Antoine Claudet, French photography pioneer, 1841.
© Science Museum / Science & Society Picture Library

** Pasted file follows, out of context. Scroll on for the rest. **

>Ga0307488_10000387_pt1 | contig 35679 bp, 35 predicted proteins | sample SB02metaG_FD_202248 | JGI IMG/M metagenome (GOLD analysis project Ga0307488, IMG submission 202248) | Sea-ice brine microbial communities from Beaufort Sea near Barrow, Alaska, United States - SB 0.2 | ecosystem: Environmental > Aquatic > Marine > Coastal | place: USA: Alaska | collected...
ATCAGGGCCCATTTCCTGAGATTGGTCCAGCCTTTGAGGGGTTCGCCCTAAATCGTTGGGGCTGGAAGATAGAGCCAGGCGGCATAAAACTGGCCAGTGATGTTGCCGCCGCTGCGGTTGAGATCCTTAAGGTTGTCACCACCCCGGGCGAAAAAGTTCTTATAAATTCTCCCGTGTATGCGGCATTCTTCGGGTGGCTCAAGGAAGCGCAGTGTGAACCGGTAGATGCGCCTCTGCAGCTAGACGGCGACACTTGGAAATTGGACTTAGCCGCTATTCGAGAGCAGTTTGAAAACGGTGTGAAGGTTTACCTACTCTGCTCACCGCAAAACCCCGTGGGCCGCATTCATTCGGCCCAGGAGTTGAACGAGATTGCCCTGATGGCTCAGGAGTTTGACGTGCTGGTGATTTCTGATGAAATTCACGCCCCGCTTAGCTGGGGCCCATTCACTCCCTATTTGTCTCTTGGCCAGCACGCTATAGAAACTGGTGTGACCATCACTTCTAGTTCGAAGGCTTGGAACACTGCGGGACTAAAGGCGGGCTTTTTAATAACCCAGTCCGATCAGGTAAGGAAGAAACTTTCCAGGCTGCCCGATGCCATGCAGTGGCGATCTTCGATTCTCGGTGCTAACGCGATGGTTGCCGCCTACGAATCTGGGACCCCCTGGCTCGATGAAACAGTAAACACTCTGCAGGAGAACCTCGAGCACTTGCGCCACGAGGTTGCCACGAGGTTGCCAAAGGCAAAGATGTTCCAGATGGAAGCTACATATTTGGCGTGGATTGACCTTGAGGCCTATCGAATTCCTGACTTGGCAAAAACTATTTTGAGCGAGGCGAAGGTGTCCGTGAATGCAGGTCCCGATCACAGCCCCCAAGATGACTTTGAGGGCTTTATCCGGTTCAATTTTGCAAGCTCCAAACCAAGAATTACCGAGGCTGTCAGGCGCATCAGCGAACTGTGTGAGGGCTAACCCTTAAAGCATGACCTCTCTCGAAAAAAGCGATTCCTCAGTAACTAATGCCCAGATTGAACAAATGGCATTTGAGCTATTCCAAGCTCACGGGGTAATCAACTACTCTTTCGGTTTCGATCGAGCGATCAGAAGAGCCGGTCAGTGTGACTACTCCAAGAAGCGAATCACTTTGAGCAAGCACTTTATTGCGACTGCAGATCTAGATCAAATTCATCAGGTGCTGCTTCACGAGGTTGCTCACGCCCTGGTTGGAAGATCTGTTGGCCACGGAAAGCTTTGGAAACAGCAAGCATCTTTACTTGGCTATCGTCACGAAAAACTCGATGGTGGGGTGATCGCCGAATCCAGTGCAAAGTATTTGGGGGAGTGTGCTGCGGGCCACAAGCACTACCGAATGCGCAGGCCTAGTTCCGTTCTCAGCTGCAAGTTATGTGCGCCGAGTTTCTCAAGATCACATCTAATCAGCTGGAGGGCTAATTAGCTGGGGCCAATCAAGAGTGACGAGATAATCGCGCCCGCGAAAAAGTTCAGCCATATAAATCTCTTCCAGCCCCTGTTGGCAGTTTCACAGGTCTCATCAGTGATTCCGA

Self portrait daguerreotype by Antoine Francois Jean Claudet (1797-1867). After learning about the daguerreotype proces from Louis Daguerre (1787-1851) in Paris, Claudet moved to London and set up a daguerreotype portrait studio in 1841, directly competing with Richard Beard (c 1801-c 1888). After much rivalry, Claudet became the more succesful of the two and was appointed the official photographer to Queen Victoria. He invented the red darkroom light, discovered a way to reduce exposure time for daguerreotypes, and was the first to use painted backgrounds and props in photographs.